Millions More Get Pink Slips White House, Allies Still in "No Rush" to Help
WASHINGTON, D.C. – The U.S. economy continued spiraling towards a deep recession as 2.4 million more Americans joined the unemployment ranks this week, bringing the staggering nine-week total of jobless claims to nearly 39 million. Yet, the White House and its allies in Congress are staying the course on its failing economic strategy: supporting multimillion-dollar corporations at all costs while remaining “in no rush” to deliver desperately needed aid for struggling small businesses, workers, and states.
“Another week, another 2.4 million workers swept up in the economic tidal wave that the Trump administration didn’t prepare for and still refuses to confront with any sense of urgency,” said Kyle Herrig, president of Accountable.US. “The Trump administration’s failed response to the jobs crisis has resulted in millions of families living in fear of how they’re going to put food on the table and keep a roof over their head.”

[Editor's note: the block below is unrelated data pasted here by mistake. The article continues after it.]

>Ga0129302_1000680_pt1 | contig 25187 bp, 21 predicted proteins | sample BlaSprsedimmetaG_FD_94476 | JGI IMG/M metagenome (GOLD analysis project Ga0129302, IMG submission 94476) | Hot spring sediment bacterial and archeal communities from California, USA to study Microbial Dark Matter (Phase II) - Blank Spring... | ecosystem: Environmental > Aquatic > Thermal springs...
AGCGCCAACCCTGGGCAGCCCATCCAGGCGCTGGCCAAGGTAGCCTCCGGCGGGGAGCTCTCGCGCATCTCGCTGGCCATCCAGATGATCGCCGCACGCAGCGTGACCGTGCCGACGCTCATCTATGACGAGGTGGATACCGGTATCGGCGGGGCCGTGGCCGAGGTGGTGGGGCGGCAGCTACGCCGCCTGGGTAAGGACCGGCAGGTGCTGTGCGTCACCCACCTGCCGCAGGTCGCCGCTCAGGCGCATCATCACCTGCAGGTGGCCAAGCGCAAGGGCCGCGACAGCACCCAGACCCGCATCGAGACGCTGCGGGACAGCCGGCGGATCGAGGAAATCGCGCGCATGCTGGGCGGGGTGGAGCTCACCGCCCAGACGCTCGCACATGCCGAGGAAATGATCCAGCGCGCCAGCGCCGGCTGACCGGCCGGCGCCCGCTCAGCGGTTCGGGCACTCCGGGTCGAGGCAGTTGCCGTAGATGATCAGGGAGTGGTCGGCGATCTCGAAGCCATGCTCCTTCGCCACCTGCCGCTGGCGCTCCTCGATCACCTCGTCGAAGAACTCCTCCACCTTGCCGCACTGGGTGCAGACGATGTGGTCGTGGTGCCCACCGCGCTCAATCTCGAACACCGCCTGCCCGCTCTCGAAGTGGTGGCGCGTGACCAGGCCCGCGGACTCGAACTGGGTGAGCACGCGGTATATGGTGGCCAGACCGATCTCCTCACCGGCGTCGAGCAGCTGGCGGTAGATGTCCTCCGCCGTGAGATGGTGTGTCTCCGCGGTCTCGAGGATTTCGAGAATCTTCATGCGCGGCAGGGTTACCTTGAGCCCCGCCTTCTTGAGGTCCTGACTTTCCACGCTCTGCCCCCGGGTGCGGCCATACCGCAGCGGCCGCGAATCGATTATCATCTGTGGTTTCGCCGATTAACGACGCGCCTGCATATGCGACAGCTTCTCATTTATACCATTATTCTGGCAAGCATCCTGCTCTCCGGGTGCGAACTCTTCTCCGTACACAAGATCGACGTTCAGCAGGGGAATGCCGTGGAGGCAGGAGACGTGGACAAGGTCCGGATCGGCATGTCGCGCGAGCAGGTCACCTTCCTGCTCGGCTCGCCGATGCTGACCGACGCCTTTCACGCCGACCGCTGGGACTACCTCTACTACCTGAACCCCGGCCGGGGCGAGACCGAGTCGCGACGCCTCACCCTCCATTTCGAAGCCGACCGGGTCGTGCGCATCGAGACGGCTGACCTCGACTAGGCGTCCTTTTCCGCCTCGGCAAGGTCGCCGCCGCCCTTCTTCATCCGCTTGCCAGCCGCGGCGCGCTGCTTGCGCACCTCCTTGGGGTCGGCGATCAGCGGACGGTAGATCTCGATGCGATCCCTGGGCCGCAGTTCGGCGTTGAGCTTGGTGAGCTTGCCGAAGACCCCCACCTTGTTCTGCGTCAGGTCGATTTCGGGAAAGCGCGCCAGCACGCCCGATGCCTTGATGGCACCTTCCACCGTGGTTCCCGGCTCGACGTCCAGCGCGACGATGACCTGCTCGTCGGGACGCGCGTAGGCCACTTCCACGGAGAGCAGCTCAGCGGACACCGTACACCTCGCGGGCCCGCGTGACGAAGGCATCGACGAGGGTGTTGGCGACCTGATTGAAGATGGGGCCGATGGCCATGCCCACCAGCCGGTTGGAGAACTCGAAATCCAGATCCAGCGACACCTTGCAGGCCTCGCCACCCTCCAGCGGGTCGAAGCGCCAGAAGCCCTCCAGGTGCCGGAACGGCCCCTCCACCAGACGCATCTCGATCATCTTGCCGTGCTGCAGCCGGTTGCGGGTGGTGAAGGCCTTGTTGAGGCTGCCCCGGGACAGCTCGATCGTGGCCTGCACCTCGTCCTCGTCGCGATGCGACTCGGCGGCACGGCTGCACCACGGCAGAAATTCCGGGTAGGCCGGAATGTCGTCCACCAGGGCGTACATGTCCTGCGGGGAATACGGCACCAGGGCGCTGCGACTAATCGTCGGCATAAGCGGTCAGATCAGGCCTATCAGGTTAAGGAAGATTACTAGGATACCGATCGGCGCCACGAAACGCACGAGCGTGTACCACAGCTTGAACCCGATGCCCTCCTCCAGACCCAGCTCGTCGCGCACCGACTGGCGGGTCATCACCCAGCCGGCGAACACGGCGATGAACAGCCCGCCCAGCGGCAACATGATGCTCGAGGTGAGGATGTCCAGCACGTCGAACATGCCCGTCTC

NO URGENCY: The latest UI numbers are another stark reminder that Washington has not done enough to bring economic relief to average Americans facing incredible uncertainty in the health crisis. Instead, the White House maintains its “wait-and-see” position on another relief package while President Trump privately trashes the idea of extending unemployment benefits. House Minority Leader Kevin McCarthy declared “I don’t see the need right now” this week, while Senator McConnell still hasn’t “felt the urgency of acting immediately”. McConnell now claims he’ll get around to discussing another relief package in a “couple weeks.”
ABANDONING SMALL BUSINESSES: The Trump SBA’s Paycheck Protection Program has been bungled since day one, offering red tape and rejection to struggling small business owners while rolling out the red carpet for large publicly-traded companies that have resources average shops do not. Despite the administration’s claims these issues of access have been fixed, a shocking recent report estimates over 100,000 small businesses have permanently closed since the pandemic took off in March. And a recent survey found only 12 percent of Black and Latino small business owners got the PPP loans they asked for, and nearly half say they expect to close for good in the next six months. Meanwhile, well over 500 publicly-traded firms or conflicted companies – some worth more than $100 million – have walked away with over a billion and a half dollars in taxpayer money. It’s no wonder the Trump administration has shied away from transparency in this process.